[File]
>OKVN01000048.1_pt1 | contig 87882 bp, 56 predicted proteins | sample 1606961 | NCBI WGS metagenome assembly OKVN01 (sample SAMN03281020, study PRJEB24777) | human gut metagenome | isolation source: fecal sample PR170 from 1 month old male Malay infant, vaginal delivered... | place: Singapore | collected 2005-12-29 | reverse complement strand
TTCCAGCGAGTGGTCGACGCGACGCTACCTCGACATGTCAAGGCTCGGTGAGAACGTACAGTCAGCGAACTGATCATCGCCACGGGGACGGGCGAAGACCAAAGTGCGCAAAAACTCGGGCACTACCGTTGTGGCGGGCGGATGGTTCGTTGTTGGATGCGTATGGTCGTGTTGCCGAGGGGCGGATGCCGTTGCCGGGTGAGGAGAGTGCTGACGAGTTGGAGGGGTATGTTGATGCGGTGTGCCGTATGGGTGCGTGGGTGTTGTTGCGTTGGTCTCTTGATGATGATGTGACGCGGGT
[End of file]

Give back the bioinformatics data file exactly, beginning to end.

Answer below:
>OKVN01000048.1_pt1 | contig 87882 bp, 56 predicted proteins | sample 1606961 | NCBI WGS metagenome assembly OKVN01 (sample SAMN03281020, study PRJEB24777) | human gut metagenome | isolation source: fecal sample PR170 from 1 month old male Malay infant, vaginal delivered... | place: Singapore | collected 2005-12-29 | reverse complement strand
TTCCAGCGAGTGGTCGACGCGACGCTACCTCGACATGTCAAGGCTCGGTGAGAACGTACAGTCAGCGAACTGATCATCGCCACGGGGACGGGCGAAGACCAAAGTGCGCAAAAACTCGGGCACTACCGTTGTGGCGGGCGGATGGTTCGTTGTTGGATGCGTATGGTCGTGTTGCCGAGGGGCGGATGCCGTTGCCGGGTGAGGAGAGTGCTGACGAGTTGGAGGGGTATGTTGATGCGGTGTGCCGTATGGGTGCGTGGGTGTTGTTGCGTTGGTCTCTTGATGATGATGTGACGCGGGT